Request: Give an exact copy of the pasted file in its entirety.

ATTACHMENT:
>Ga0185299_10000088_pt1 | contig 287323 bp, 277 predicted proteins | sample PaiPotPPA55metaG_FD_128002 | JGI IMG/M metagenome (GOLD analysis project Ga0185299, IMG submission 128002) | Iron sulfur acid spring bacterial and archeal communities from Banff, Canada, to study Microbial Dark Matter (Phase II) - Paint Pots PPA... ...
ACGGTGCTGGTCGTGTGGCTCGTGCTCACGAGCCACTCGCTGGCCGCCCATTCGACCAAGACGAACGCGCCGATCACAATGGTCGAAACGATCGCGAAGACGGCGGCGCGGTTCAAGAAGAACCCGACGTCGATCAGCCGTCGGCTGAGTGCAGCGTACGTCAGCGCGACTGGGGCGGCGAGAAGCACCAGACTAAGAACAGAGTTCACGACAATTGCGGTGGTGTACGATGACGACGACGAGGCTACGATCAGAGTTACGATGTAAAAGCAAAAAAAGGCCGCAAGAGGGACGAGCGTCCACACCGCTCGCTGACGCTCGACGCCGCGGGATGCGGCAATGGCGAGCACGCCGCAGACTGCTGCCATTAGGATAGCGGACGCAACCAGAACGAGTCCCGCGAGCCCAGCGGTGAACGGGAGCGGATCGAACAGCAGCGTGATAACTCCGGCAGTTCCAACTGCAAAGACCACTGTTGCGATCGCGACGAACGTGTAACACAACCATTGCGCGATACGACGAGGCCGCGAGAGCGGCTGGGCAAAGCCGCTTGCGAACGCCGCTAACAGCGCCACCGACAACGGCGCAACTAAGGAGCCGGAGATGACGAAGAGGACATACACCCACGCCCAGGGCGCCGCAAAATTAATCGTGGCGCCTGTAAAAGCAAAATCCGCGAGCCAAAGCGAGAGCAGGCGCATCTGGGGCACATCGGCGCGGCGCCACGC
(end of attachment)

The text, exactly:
>Ga0185299_10000088_pt1 | contig 287323 bp, 277 predicted proteins | sample PaiPotPPA55metaG_FD_128002 | JGI IMG/M metagenome (GOLD analysis project Ga0185299, IMG submission 128002) | Iron sulfur acid spring bacterial and archeal communities from Banff, Canada, to study Microbial Dark Matter (Phase II) - Paint Pots PPA... ...
ACGGTGCTGGTCGTGTGGCTCGTGCTCACGAGCCACTCGCTGGCCGCCCATTCGACCAAGACGAACGCGCCGATCACAATGGTCGAAACGATCGCGAAGACGGCGGCGCGGTTCAAGAAGAACCCGACGTCGATCAGCCGTCGGCTGAGTGCAGCGTACGTCAGCGCGACTGGGGCGGCGAGAAGCACCAGACTAAGAACAGAGTTCACGACAATTGCGGTGGTGTACGATGACGACGACGAGGCTACGATCAGAGTTACGATGTAAAAGCAAAAAAAGGCCGCAAGAGGGACGAGCGTCCACACCGCTCGCTGACGCTCGACGCCGCGGGATGCGGCAATGGCGAGCACGCCGCAGACTGCTGCCATTAGGATAGCGGACGCAACCAGAACGAGTCCCGCGAGCCCAGCGGTGAACGGGAGCGGATCGAACAGCAGCGTGATAACTCCGGCAGTTCCAACTGCAAAGACCACTGTTGCGATCGCGACGAACGTGTAACACAACCATTGCGCGATACGACGAGGCCGCGAGAGCGGCTGGGCAAAGCCGCTTGCGAACGCCGCTAACAGCGCCACCGACAACGGCGCAACTAAGGAGCCGGAGATGACGAAGAGGACATACACCCACGCCCAGGGCGCCGCAAAATTAATCGTGGCGCCTGTAAAAGCAAAATCCGCGAGCCAAAGCGAGAGCAGGCGCATCTGGGGCACATCGGCGCGGCGCCACGC